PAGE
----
Business Irish

Friday 20 October 2017

Costly buyout blunders are familiar territory for our biggest businesses

THE news that AIB has sold its half share in a Bulgarian commercial lender for a mere €100,000, just three-and-a-half years after paying €216m for the stake, must rank among the worst investments ever made by a quoted Irish company.

Unfortunately it wasn't the first time a major Irish company has made a pig's ear of an acquisition. Don't choke on your cornflakes as we take a look back at some of Ireland's biggest buyout blunders.

Bank of Ireland & Chase de Vere

In July 2000, Bank of Ireland paid £110m (€123m) for Chase de Vere, an independent financial adviser in the UK.

It must have seemed like a good idea at the time but when Bank of Ireland offloaded the company three years later it received just £15m (€17m).

Baltimore Technologies & Content Technologies

Way back around the turn of the century, Baltimore Technologies and its flamboyant boss Fran Rooney could do no wrong. At one stage, the Irish internet security firm made it into the FTSE 100 of Britain's elite companies.

Then, in September 2000, Baltimore lashed out €1bn for UK firm Content Technologies. Rooney's timing couldn't have been worse. The internet bubble burst and when Baltimore was forced to sell Content in January 2002 it received just €29m.

Iona & Netfish

In February 2001, Iona splashed out $270m (€190m) for US technology company Netfish in an all-share deal.

Within two years the deal had gone horribly wrong and Iona had written off $268.7m (€189.4m) of goodwill related to acquisitions, effectively reducing the value of Netfish to zero.

Kingspan & Tate

In 2001, Kingspan paid $120m for US flooring company Tate. Unfortunately the ink was barely dry on the deal before the Tate management team exited, taking most of their customers with them. The result was several years of legal wrangling, with the former Tate owners agreeing to refund $36m to Kingspan in 2005.

Sean Quinn & Barlo

Even before his disastrous punt on Anglo Irish Bank, Sean Quinn's track record when it came to listed companies was decidedly patchy.

In 2004, he blew away Tony Mullins' MBO by paying €85m for radiators and plastics group Barlo. Even at the time, there were many who reckoned that Mr Quinn had overpaid -- and Barlo is now worth just a fraction of what he paid.

Greencore & Hazlewood

In 2000, Greencore paid £350m for the UK's biggest sandwich-maker Hazlewood Foods, the firm founded by former Manchester City player Francis Lee.

Eleven years later, the whole of Greencore is worth just €215m.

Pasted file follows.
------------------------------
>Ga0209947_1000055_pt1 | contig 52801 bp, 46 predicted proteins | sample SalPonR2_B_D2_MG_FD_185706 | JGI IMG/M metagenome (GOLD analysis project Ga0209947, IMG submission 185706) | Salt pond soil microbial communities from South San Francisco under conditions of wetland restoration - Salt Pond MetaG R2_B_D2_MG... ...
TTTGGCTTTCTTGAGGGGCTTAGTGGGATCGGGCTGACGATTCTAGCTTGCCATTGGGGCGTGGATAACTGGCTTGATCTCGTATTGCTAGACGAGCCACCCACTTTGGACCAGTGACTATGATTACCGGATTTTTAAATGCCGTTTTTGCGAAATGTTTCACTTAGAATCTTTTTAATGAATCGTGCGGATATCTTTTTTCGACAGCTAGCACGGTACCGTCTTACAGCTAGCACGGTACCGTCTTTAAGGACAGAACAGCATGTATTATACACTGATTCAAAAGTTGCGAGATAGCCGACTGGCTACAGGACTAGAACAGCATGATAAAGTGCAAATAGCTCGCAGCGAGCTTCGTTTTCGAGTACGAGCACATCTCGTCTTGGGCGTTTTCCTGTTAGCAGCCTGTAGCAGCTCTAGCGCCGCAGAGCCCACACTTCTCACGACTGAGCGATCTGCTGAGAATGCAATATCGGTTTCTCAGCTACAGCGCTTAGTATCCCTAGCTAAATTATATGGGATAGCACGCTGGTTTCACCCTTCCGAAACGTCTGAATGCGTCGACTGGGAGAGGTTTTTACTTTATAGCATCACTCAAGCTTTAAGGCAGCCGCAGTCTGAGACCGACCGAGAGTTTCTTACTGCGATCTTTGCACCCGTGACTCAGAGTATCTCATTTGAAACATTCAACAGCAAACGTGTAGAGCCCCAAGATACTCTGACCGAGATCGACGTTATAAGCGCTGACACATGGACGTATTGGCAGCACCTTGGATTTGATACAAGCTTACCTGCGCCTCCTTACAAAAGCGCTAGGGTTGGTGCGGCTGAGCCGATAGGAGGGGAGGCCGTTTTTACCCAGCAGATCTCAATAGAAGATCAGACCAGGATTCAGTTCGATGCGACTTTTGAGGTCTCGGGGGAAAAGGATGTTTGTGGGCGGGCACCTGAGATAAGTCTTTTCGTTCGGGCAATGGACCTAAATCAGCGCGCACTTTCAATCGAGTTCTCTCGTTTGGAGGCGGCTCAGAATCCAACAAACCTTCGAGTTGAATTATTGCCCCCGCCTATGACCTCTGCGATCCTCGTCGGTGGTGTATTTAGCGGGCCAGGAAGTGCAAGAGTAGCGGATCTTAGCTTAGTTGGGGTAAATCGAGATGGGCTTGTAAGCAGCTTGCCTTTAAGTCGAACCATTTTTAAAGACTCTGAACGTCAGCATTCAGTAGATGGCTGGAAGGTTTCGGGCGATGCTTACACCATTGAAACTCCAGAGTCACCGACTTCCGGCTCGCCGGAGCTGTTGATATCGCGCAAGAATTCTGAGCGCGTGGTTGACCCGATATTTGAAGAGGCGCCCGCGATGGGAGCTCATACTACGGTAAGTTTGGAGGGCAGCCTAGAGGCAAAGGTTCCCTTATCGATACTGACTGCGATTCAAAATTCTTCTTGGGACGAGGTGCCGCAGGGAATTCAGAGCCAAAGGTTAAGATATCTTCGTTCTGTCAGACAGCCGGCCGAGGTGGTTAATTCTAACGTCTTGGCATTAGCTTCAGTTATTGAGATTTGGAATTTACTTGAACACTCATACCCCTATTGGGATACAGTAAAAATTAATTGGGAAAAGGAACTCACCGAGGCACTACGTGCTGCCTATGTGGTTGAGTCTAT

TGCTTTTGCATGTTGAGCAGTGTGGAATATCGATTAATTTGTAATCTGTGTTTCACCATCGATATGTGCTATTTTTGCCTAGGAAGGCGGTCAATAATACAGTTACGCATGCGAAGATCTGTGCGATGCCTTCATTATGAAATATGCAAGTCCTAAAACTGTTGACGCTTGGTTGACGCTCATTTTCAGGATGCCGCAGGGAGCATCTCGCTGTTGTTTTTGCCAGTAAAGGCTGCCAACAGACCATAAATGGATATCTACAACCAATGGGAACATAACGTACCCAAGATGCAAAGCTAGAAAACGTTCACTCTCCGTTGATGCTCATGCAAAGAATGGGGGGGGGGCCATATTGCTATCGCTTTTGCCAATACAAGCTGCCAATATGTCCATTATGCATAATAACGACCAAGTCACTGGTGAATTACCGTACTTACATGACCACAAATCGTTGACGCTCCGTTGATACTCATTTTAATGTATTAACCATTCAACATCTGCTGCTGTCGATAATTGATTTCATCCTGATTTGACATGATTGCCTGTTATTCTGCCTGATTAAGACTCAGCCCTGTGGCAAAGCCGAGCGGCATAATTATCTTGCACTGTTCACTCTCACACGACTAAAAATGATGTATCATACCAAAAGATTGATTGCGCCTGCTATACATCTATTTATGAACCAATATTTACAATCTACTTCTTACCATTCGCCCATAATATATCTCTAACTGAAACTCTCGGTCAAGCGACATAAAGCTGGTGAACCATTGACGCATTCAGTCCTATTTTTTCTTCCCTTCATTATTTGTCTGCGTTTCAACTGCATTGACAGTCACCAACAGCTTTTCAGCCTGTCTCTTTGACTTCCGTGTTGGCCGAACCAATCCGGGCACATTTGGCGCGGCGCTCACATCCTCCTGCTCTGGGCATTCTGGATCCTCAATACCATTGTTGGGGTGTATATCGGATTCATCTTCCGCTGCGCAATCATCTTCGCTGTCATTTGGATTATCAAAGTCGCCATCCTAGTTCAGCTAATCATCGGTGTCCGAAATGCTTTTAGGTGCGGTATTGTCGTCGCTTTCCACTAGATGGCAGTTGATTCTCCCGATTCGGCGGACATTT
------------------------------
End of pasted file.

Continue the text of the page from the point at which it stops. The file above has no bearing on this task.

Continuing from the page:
Ryanair & Aer Lingus

Aer Lingus hadn't been floated a wet day on the Stock Exchange in September 2006 when Ryanair pounced. It quickly accumulated a 29.8 per cent stake in its rival at a cost of almost €450m.

With the European Union having blocked the intended takeover, the Aer Lingus share price has collapsed -- leaving the Ryanair stake with a value of just €115m.

Stick to the flying, Michael.

One51 & Irish Continental

The epic takeover battle for ferry company Irish Continental was one of the business stories of 2007.

Philip Lynch's One51 teamed up with Doyle Shipping to bid €22-a-share for the Irish Continental Group (ICG). The consortium built up a combined shareholding of just under 25 per cent.

Last month, Doyle sold its 12.5 per cent of Irish Continental for €15.75-a-share, incurring a €19m loss in the process.

Boundary & Arnotts

There was a time when Niall McFadden's Boundary Capital could do no wrong. The corporate financier could, it appeared, walk on water.

In September 2007, an investment consortium headed by Boundary ponied up €65m for a 45 per cent stake in Dublin retailer Arnotts. Then the Celtic Tiger bubble burst and, in February 2010, Boundary was forced to write off its entire investment.

Irish Life & Irish Permanent

In 1999, Irish Life and former building society Irish Permanent "merged", in reality an Irish Life takeover of Irish Permanent, in a €3.5bn all-share deal to create Irish Life & Permanent.

The idea was that the new bancassurer would be able to sell more of Irish Life's products through Irish Permanent's branch network. Instead, Irish Permanent, since renamed Permanent TSB, with €18bn of loss-making tracker mortgages on its books, has brought IL&P to the verge of ruin.

With Permanent TSB needing another €4bn of capital, Irish Life is now up for sale and IL&P will be broken up.

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